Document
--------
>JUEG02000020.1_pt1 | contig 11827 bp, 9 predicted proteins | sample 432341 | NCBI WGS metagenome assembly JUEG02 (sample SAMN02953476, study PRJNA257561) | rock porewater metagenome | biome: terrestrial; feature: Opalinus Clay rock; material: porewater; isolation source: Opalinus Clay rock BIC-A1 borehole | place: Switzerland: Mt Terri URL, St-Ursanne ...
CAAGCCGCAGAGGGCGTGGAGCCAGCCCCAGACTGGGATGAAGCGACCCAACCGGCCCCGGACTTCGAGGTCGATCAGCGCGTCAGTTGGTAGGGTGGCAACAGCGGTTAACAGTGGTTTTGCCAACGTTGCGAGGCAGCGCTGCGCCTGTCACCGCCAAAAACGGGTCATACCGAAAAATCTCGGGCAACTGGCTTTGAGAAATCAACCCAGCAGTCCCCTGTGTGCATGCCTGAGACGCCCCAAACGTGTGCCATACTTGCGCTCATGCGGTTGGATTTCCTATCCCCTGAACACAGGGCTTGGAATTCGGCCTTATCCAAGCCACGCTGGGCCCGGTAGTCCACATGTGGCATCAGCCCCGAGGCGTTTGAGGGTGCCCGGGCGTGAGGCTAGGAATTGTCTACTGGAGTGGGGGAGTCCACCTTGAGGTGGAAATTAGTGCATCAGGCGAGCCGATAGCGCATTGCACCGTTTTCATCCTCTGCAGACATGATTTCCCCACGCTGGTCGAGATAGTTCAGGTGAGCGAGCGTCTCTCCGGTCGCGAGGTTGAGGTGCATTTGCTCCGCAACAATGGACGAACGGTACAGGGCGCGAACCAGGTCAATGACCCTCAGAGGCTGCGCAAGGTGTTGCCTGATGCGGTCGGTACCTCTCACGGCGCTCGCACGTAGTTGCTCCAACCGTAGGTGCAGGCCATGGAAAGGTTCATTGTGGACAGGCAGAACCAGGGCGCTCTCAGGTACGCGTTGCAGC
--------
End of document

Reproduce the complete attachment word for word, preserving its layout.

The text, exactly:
>JUEG02000020.1_pt1 | contig 11827 bp, 9 predicted proteins | sample 432341 | NCBI WGS metagenome assembly JUEG02 (sample SAMN02953476, study PRJNA257561) | rock porewater metagenome | biome: terrestrial; feature: Opalinus Clay rock; material: porewater; isolation source: Opalinus Clay rock BIC-A1 borehole | place: Switzerland: Mt Terri URL, St-Ursanne ...
CAAGCCGCAGAGGGCGTGGAGCCAGCCCCAGACTGGGATGAAGCGACCCAACCGGCCCCGGACTTCGAGGTCGATCAGCGCGTCAGTTGGTAGGGTGGCAACAGCGGTTAACAGTGGTTTTGCCAACGTTGCGAGGCAGCGCTGCGCCTGTCACCGCCAAAAACGGGTCATACCGAAAAATCTCGGGCAACTGGCTTTGAGAAATCAACCCAGCAGTCCCCTGTGTGCATGCCTGAGACGCCCCAAACGTGTGCCATACTTGCGCTCATGCGGTTGGATTTCCTATCCCCTGAACACAGGGCTTGGAATTCGGCCTTATCCAAGCCACGCTGGGCCCGGTAGTCCACATGTGGCATCAGCCCCGAGGCGTTTGAGGGTGCCCGGGCGTGAGGCTAGGAATTGTCTACTGGAGTGGGGGAGTCCACCTTGAGGTGGAAATTAGTGCATCAGGCGAGCCGATAGCGCATTGCACCGTTTTCATCCTCTGCAGACATGATTTCCCCACGCTGGTCGAGATAGTTCAGGTGAGCGAGCGTCTCTCCGGTCGCGAGGTTGAGGTGCATTTGCTCCGCAACAATGGACGAACGGTACAGGGCGCGAACCAGGTCAATGACCCTCAGAGGCTGCGCAAGGTGTTGCCTGATGCGGTCGGTACCTCTCACGGCGCTCGCACGTAGTTGCTCCAACCGTAGGTGCAGGCCATGGAAAGGTTCATTGTGGACAGGCAGAACCAGGGCGCTCTCAGGTACGCGTTGCAGC